Building trust through vulnerability

Why are some teams great and others, well… not so great?

Ever left a boardroom asking yourself why did we just waste an hour of our time in this meeting? Why can some teams engage in passionate debate, even be confrontational, and still achieve a positive outcome?

It all starts with trust. But what is trust in this context? Oxford defines trust as

“a firm belief in the reliability, trust or ability of someone or something”

Pat Lencioni, the author of The Five Dysfunctions of a Team, refers to vulnerability based trust where people are vulnerable and acknowledge their humanity. What does a team based on vulnerability-trust look like?

People in the team are open about their weaknesses, they are comfortable to talk about their mistakes. They put their egos aside for the benefit of the team and don’t hesitate to ask for help, they also offer assistance outside their responsibilities. They listen to each other and don’t jump to conclusions about team members. They recognise each other’s skills and experience. They are able to sort out conflict and don’t hold grudges. They look forward to meetings and all members engage in passionate discussions and debates.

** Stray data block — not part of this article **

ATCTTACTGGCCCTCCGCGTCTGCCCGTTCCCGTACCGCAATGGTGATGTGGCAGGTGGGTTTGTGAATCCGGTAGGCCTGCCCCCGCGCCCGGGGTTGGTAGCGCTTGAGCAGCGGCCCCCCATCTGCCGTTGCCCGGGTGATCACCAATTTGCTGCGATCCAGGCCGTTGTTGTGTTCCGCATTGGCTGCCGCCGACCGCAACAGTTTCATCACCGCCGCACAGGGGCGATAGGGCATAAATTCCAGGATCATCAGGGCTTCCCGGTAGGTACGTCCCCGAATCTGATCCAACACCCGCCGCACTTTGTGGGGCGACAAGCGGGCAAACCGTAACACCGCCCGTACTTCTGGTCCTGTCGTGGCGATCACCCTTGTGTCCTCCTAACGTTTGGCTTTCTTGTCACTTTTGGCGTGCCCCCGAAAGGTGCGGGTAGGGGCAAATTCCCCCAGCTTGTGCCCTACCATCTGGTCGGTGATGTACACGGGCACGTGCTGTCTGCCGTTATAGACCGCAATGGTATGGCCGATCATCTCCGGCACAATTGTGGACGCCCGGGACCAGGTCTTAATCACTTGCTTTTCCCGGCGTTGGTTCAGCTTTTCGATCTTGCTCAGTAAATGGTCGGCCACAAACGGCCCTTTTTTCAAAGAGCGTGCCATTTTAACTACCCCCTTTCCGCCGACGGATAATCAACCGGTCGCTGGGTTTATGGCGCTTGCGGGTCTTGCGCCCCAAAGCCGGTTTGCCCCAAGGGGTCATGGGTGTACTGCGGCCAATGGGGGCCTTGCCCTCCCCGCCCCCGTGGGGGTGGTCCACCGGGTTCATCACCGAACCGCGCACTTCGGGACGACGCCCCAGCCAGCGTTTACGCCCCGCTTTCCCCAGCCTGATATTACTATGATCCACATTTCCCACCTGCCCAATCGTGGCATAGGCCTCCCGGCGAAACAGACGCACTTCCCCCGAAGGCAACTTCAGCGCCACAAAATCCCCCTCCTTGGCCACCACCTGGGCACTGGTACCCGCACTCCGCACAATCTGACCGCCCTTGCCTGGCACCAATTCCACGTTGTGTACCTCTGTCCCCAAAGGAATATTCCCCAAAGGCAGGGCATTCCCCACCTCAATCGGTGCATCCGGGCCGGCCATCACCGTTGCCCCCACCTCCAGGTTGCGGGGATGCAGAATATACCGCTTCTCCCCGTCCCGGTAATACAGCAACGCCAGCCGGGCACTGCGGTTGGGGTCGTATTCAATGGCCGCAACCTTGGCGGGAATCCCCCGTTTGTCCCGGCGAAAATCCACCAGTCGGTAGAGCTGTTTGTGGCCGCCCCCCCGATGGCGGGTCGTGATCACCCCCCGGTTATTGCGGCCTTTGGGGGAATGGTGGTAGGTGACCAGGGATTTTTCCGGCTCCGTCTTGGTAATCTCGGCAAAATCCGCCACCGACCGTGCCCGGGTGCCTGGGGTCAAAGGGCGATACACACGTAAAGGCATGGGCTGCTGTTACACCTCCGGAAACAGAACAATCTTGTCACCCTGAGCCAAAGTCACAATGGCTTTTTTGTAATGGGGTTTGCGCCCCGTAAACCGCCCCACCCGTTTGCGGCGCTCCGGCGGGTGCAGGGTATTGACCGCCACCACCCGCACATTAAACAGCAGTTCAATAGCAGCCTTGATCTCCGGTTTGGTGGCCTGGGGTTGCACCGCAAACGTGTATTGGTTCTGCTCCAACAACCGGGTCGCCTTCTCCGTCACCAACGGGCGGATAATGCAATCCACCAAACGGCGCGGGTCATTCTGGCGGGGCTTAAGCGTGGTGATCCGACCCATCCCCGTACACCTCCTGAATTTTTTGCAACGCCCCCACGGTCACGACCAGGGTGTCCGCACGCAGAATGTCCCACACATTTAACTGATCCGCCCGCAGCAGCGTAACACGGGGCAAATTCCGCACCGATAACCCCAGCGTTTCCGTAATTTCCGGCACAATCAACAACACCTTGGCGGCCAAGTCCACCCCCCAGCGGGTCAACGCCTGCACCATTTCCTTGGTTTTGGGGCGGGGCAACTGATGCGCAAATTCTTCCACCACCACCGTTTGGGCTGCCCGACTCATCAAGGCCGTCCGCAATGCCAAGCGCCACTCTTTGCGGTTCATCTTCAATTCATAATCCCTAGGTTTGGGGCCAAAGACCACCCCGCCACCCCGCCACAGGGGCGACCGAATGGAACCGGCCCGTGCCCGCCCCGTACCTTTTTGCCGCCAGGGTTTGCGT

Trust is the foundational aspect of the five dysfunctions of a team. A team without trust are vulnerable to fear of conflict and lack of commitment to decisions. There will be problems with accountability and ultimately inattention to results.

If you suspect that trust might be an issue in your team, I would suggest that you obtain the questionnaire on the Five Dysfunctions of a Team, conduct a diagnostic to pinpoint the exact burning issues, workshop the results and compile a plan of action or a team code of conduct.

Also remember that there are no such thing as a perfect team; teams evolve and grow like organisms. There will always be some areas for further development in any team. The biggest remedy is for the team to know their strengths and development areas which will guide their further growth.

References:
Lencioni, P. (2002). The five dysfunctions of a team: A leadership fable. San Francisco: Jossey-Bass.